1/16/2020 12:05:23 PM
When Utpal Banerjee died in 2017, members of his family said they were only beginning to understand the impact the Illinois Computer Science alumnus had on high performance computing.
Now, his daughter, Sanchita Banerjee Saxena, has taken a step to ensure that Banerjee’s memory and legacy will live on at Illinois and benefit both the department and the field of computer science.
Saxena and her family have agreed to make a major gift to establish the Utpal Banerjee Distinguished Lecture Series in High Performance Computing. The inaugural event will be April 13, delivered by Banerjee’s PhD advisor, Professor Emeritus David J. Kuck.
“It was really important for us to honor his memory at the University of Illinois in some way. The lecture series was something we knew he would be interested in,” said Saxena, who is executive director of the Institute for South Asia Studies at the University of California, Berkeley. “My dad always wanted to engage with new ideas that were coming up, he always loved interacting with both junior and senior scholars and taking part in interesting conversations.”
Illinois Computer Science Department Head Nancy M. Amato said the gift from Saxena and her family provides a platform for the department to showcase one of the areas in which it excels, and to remember one of its own in a lasting way.
“This lecture series is special because it allows us to celebrate one of our most accomplished alums with an annual distinguished lecture in HPC, a field in which Illinois has long been a leader,” Amato said.
Future lecturers will be chosen by the department, Saxena and Amato said.
“We are excited to host these events, which will provide a perfect opportunity to remind the audience of the great history of HPC at Illinois and assist us in continuing the tradition by bringing top researchers to campus to share their current work,” Amato said.
Banerjee earned a master’s degree from Illinois Computer Science in 1976 and a doctorate in 1979. While still a student working for Kuck, he developed a method to automatically analyze a loop to see whether it could be run in parallel. What would eventually become known as Banerjee’s Test has since been widely used for developing compilers.
After working at Control Data Corporation – an early giant in computing – Banerjee spent almost 20 years at Intel.
At the iconic chip-maker, he worked in the Software Solutions Group and developed a formal representation and generalization of loop transformation techniques, formalizing the transformation of code by applying a mathematical framework to it.
Banerjee also served as an adjunct professor of computer science at the University of California, Irvine. In the 1990s, he wrote several books on loop dependence and transformations for restructuring compilers. Later, Banerjee was a contributor to the Encyclopedia of Parallel Computing, edited by Illinois CS Professor David Padua.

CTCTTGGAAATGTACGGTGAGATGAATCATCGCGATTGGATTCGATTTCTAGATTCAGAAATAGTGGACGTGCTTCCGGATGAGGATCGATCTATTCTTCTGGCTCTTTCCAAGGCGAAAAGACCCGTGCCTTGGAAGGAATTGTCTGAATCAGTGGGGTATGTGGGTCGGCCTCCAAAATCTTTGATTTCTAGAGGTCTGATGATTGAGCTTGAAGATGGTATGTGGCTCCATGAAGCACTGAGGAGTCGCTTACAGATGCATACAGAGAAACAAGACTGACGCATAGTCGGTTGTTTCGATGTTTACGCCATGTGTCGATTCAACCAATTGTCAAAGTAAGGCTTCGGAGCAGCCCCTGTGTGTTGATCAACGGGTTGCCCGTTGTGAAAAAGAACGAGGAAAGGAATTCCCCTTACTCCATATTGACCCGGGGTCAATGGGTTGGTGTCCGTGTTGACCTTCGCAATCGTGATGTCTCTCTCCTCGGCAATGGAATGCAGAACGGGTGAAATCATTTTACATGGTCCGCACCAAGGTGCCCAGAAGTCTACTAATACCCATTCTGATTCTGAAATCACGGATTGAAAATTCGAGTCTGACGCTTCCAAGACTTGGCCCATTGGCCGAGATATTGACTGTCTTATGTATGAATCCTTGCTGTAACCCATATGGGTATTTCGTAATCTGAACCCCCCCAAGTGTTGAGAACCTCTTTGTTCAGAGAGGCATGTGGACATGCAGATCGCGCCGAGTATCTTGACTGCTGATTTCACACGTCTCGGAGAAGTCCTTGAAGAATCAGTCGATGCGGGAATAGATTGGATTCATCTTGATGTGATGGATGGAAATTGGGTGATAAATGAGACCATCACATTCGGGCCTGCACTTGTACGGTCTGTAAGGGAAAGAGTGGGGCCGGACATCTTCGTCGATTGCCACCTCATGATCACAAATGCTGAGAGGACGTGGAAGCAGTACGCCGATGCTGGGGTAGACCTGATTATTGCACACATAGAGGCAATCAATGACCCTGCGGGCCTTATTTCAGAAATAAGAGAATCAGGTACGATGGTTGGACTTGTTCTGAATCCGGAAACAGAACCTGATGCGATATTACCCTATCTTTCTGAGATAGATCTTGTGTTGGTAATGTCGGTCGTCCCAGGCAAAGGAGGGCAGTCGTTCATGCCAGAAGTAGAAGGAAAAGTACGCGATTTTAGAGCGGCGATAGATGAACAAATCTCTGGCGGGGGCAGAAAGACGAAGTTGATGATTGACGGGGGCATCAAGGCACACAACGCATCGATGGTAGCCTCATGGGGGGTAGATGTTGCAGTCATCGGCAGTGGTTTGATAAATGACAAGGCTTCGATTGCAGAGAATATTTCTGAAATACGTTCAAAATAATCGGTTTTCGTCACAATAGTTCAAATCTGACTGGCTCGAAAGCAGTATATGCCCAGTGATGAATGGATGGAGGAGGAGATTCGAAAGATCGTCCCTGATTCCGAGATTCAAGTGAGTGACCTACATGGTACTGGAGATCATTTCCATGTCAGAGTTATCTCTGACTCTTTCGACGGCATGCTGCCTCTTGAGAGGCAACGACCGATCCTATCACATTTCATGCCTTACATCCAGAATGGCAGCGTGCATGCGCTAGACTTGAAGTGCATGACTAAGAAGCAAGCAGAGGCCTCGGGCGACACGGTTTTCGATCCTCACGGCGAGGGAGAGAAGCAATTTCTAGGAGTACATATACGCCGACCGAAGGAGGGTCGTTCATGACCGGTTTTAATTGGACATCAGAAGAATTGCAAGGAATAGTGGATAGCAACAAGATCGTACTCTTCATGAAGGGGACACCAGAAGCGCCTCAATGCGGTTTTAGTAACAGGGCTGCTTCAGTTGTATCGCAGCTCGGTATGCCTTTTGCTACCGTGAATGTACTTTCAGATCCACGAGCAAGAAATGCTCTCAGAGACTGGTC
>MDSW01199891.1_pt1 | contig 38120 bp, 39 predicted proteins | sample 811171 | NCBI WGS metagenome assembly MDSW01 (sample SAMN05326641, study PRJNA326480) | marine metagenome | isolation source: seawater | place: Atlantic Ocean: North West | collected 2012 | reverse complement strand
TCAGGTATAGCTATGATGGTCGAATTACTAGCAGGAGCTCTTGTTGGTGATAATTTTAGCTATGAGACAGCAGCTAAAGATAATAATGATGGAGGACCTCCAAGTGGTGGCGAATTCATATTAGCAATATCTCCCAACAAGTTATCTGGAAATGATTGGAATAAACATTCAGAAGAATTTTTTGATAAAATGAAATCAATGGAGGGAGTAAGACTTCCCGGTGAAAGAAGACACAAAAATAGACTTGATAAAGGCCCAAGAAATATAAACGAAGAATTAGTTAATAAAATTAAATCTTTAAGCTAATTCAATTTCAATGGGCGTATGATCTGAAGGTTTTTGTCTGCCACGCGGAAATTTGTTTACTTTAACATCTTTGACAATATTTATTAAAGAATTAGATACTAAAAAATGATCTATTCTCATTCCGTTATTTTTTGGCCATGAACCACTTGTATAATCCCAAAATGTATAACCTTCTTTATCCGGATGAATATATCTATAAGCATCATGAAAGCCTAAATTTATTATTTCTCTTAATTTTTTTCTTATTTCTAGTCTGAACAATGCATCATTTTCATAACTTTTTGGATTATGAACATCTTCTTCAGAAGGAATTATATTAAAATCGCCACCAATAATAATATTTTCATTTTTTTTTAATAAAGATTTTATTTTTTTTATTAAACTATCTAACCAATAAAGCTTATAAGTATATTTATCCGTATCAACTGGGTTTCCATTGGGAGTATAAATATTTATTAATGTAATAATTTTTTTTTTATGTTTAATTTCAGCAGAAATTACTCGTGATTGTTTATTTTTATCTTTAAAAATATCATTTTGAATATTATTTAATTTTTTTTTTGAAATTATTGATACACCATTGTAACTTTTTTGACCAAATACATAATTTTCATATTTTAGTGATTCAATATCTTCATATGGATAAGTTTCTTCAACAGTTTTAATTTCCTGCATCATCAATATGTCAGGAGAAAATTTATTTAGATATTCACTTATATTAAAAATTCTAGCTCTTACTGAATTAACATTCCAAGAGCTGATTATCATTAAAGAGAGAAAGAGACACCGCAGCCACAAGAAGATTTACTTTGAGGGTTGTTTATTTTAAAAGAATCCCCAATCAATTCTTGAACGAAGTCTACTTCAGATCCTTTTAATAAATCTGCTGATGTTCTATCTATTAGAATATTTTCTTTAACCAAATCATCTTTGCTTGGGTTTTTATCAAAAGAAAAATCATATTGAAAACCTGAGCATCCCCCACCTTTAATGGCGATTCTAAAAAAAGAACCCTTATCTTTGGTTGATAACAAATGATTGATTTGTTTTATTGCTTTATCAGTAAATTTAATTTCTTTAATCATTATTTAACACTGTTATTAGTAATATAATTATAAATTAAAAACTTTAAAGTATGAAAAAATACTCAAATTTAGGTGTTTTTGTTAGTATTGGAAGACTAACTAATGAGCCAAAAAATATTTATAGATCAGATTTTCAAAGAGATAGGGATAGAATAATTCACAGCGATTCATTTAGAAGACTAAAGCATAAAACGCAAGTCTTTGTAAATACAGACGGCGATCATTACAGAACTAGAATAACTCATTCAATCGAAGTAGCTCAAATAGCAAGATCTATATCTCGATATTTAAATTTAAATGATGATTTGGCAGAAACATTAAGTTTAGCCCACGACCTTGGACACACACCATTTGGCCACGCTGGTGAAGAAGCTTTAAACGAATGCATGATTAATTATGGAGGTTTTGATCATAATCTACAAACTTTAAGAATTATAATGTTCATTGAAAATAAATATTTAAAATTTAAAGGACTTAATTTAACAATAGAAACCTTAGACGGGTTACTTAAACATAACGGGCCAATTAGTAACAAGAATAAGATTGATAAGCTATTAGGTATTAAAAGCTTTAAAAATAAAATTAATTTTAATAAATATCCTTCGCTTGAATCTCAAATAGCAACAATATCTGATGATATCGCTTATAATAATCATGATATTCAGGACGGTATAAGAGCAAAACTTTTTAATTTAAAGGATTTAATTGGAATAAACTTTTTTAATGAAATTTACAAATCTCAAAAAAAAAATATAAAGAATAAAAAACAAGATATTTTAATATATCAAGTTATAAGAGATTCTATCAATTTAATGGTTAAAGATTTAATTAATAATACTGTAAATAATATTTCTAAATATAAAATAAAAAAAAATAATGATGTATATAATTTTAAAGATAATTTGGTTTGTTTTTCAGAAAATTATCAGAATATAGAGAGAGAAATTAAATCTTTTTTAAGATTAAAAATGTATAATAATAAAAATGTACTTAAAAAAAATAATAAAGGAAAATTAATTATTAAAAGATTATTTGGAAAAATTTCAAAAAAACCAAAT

Banerjee was a fellow of ACM and IEEE, and his influence on the field was profound, but also quiet -- understated like the man himself, Saxena and his colleagues say.
Saxena says her father regularly came back to the University of Illinois to meet with colleagues, and even teach.
Lawrence Rauchwerger – now a professor in Illinois CS but then a graduate student – took Banerjee’s class in the mid-1990s. One day Rauchwerger was busy copying pages out of one of those books at a copy machine in Talbot Lab – to avoid having to buy it as a student -- when Banerjee himself quietly walked in, waiting to use the copier.
“I was embarrassed,” Rauchwerger says now. “Fast forward a few years -- I was visiting Intel in Santa Clara where Utpal was working and he gave me three volumes of his data-dependence trilogy and told me that now I will not have to copy them anymore.”
After Banerjee’s death in 2017, Rauchwerger hosted a special tribute to him during the 30th anniversary of the Workshop on Languages and Compiler for Parallel Computing (LCPC) held at Texas A&M, where Rauchwerger was then a faculty member. Banerjee was one of the founders of this workshop.
Banerjee’s work and legacy also were honored in 2016 by Illinois CS with the Distinguished Achievement Award. The award is given to select computer science graduates who have made professional and technical contributions that bring distinction to themselves, the department, and the university.
But in time spent with him, Saxena says her father was seldom if ever Banerjee the researcher.
“We just knew him as my dad, (and) as a grandfather. Both roles which he cherished,” she said.
When Saxena and her now-husband, Somitra Saxena, were dating, he mentioned Utpal Banerjee and his accomplishments in a way that made it clear that his family wasn’t fully aware of all that he had done.
“He was so down to Earth and so humble that he would never even talk about himself in that way,” Sanchita Saxena said. “My mom said that after he passed away, she also didn’t (fully) know his contributions to the field.”
The lecture series, then, will also serve as a way to let Saxena’s sons, 16-year-old Rohil and 13-year-old Sanil, know more about their grandfather, and give them an ongoing link back to him, she said.
“They were very close to their grandfather,” Saxena said. “It’s important to have them see what all he contributed to the field.”